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Data from: A thorny issue: woody plant defence and growth in an East African savanna

Citation

Wigley, Benjamin J. et al. (2019), Data from: A thorny issue: woody plant defence and growth in an East African savanna, Dryad, Dataset, https://doi.org/10.5061/dryad.p2d00sf

Abstract

1. Recent work suggests that savanna woody plant species separate into two different strategies based on their defences against herbivory; a low nutrient/high chemical defence strategy and a nutrition paired with mostly architectural defences strategy. The concept that chemical and structural defences can augment each other and do not necessarily trade-off has emanated from this work. In this study we examine woody plant defence strategies, how these respond to herbivore removal and how they affect plant growth in an East African savanna. 2. At three paired long-term exclosure sites with high browser and mixed feeder densities at Mpala Ranch, Kenya we investigated: a) whether defences employed by the dominant fine- and broad-leaved woody savanna species form defence strategies and if these align with previously proposed strategies, b) how nine key plant defence traits respond to herbivore removal and c) how effective the different defence strategies are at protecting against intense herbivory (by measuring plant growth with and without herbivores present). 3. We identified three defence strategies. We found a group (1) with high N, short spines and high N-free secondary metabolites, a group (2) with high N, long spines and low N-free secondary metabolites and a group (3) with moderate N, no spines and low N-free secondary metabolites (most likely defended by unmeasured chemical defences). Structural defences (spine length, branching) were generally found to be induced by herbivory, leaf available N increased or did not respond, and N-free secondary metabolites decreased or did not respond to herbivory. Species with long spines combined with increased ‘caginess’ (dense canopy architecture arising from complex arrangement of numerous woody and spiny axis categories) of branches maintained the highest growth under intense browsing, compared to species with short spines and high N-free secondary metabolites and species with no spines and low N-free secondary metabolites. Synthesis. At our study site, structural traits (i.e. spines, increased caginess) were the most inducible and effective defences against intense mammalian herbivory. We propose that high levels of variability in the way that nutrient and defence traits combine may contribute to the coexistence of closely related species comprising savanna woody communities.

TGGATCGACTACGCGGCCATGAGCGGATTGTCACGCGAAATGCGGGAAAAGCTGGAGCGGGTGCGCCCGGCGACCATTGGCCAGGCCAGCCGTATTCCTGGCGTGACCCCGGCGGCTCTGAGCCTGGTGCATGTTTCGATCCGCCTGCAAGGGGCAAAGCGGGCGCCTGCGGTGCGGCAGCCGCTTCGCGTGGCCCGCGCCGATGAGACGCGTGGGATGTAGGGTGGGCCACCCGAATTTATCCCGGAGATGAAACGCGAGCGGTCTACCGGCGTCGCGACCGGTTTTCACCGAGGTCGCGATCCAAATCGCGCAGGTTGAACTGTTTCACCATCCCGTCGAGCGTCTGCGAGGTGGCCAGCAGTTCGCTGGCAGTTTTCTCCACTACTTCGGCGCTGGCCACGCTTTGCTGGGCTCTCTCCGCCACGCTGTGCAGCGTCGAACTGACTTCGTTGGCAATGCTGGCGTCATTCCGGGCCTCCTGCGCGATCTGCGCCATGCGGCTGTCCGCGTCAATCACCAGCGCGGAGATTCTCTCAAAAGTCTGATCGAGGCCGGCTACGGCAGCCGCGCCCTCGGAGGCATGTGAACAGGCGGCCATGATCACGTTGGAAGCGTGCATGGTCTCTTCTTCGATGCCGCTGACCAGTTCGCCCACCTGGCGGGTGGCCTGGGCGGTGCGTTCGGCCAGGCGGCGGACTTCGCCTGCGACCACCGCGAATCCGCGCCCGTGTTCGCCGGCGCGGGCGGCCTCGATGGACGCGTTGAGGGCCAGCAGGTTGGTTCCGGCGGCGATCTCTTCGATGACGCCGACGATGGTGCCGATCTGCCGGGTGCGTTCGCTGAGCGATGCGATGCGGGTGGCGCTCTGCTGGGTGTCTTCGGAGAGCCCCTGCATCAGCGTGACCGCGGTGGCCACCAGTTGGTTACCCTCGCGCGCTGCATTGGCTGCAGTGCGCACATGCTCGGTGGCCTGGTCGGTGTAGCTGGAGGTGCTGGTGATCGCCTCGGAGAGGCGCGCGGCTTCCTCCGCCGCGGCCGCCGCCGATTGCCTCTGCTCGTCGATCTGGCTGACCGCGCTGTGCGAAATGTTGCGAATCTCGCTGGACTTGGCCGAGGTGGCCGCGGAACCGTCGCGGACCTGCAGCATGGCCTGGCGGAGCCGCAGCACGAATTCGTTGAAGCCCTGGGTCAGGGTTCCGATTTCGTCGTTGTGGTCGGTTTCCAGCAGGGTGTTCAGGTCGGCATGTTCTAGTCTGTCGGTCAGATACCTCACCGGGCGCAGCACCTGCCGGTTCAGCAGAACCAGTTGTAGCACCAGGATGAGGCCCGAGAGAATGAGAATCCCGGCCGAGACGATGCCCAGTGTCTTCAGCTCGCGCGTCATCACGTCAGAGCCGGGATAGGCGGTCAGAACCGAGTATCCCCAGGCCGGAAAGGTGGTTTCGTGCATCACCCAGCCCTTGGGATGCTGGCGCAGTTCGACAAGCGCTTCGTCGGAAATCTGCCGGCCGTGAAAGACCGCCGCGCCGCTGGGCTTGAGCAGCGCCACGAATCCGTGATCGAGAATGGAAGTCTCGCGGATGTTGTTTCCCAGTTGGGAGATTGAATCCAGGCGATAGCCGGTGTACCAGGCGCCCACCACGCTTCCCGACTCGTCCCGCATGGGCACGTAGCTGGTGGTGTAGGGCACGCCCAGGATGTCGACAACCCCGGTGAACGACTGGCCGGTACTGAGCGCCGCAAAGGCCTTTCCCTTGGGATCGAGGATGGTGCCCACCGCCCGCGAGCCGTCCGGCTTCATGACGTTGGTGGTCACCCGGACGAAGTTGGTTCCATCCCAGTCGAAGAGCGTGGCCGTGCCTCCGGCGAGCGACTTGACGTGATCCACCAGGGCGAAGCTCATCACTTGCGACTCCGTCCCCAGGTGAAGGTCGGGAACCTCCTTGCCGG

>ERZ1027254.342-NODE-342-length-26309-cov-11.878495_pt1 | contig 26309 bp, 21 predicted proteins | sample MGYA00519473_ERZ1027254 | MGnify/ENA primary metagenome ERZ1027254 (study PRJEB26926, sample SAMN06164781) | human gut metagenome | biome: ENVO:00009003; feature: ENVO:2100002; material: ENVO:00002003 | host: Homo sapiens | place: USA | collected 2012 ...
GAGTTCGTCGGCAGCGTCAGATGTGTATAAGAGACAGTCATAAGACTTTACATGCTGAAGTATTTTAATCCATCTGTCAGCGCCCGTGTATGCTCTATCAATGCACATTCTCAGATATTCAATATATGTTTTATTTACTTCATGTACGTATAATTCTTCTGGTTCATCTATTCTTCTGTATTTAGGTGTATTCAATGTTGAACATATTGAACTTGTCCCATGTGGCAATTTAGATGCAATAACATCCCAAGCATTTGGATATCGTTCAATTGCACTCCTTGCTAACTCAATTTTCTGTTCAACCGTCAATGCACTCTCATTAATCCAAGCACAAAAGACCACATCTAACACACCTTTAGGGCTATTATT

Usage Notes

Location

Laikipia
Kenya